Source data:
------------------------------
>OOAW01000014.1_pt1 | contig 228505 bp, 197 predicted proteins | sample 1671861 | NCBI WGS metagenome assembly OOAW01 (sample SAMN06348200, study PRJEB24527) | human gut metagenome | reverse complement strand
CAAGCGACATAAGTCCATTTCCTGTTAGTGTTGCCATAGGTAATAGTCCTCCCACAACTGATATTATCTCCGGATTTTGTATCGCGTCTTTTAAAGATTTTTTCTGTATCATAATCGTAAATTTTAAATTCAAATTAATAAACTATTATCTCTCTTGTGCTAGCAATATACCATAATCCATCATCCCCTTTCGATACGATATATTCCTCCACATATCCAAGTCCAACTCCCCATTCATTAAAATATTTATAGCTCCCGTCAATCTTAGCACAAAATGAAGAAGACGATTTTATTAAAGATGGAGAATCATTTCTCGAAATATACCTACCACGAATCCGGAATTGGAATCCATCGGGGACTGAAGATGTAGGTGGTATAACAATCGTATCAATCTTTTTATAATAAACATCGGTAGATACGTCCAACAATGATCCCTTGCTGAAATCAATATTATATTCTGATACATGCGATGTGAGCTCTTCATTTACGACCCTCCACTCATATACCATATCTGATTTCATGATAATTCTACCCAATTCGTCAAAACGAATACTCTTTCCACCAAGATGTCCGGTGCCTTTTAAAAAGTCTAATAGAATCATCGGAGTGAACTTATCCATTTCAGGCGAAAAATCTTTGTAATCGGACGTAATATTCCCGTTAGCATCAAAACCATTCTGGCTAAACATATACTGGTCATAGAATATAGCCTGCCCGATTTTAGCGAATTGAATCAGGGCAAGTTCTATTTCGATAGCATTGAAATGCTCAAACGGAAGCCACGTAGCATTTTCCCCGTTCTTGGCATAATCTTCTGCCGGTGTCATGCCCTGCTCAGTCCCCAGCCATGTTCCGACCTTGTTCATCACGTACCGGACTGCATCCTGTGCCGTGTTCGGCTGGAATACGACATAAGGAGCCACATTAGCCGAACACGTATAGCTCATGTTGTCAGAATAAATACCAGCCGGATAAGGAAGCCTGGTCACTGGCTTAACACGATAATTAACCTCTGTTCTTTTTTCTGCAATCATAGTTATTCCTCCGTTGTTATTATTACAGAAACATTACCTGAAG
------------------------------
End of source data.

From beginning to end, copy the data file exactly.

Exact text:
>OOAW01000014.1_pt1 | contig 228505 bp, 197 predicted proteins | sample 1671861 | NCBI WGS metagenome assembly OOAW01 (sample SAMN06348200, study PRJEB24527) | human gut metagenome | reverse complement strand
CAAGCGACATAAGTCCATTTCCTGTTAGTGTTGCCATAGGTAATAGTCCTCCCACAACTGATATTATCTCCGGATTTTGTATCGCGTCTTTTAAAGATTTTTTCTGTATCATAATCGTAAATTTTAAATTCAAATTAATAAACTATTATCTCTCTTGTGCTAGCAATATACCATAATCCATCATCCCCTTTCGATACGATATATTCCTCCACATATCCAAGTCCAACTCCCCATTCATTAAAATATTTATAGCTCCCGTCAATCTTAGCACAAAATGAAGAAGACGATTTTATTAAAGATGGAGAATCATTTCTCGAAATATACCTACCACGAATCCGGAATTGGAATCCATCGGGGACTGAAGATGTAGGTGGTATAACAATCGTATCAATCTTTTTATAATAAACATCGGTAGATACGTCCAACAATGATCCCTTGCTGAAATCAATATTATATTCTGATACATGCGATGTGAGCTCTTCATTTACGACCCTCCACTCATATACCATATCTGATTTCATGATAATTCTACCCAATTCGTCAAAACGAATACTCTTTCCACCAAGATGTCCGGTGCCTTTTAAAAAGTCTAATAGAATCATCGGAGTGAACTTATCCATTTCAGGCGAAAAATCTTTGTAATCGGACGTAATATTCCCGTTAGCATCAAAACCATTCTGGCTAAACATATACTGGTCATAGAATATAGCCTGCCCGATTTTAGCGAATTGAATCAGGGCAAGTTCTATTTCGATAGCATTGAAATGCTCAAACGGAAGCCACGTAGCATTTTCCCCGTTCTTGGCATAATCTTCTGCCGGTGTCATGCCCTGCTCAGTCCCCAGCCATGTTCCGACCTTGTTCATCACGTACCGGACTGCATCCTGTGCCGTGTTCGGCTGGAATACGACATAAGGAGCCACATTAGCCGAACACGTATAGCTCATGTTGTCAGAATAAATACCAGCCGGATAAGGAAGCCTGGTCACTGGCTTAACACGATAATTAACCTCTGTTCTTTTTTCTGCAATCATAGTTATTCCTCCGTTGTTATTATTACAGAAACATTACCTGAAG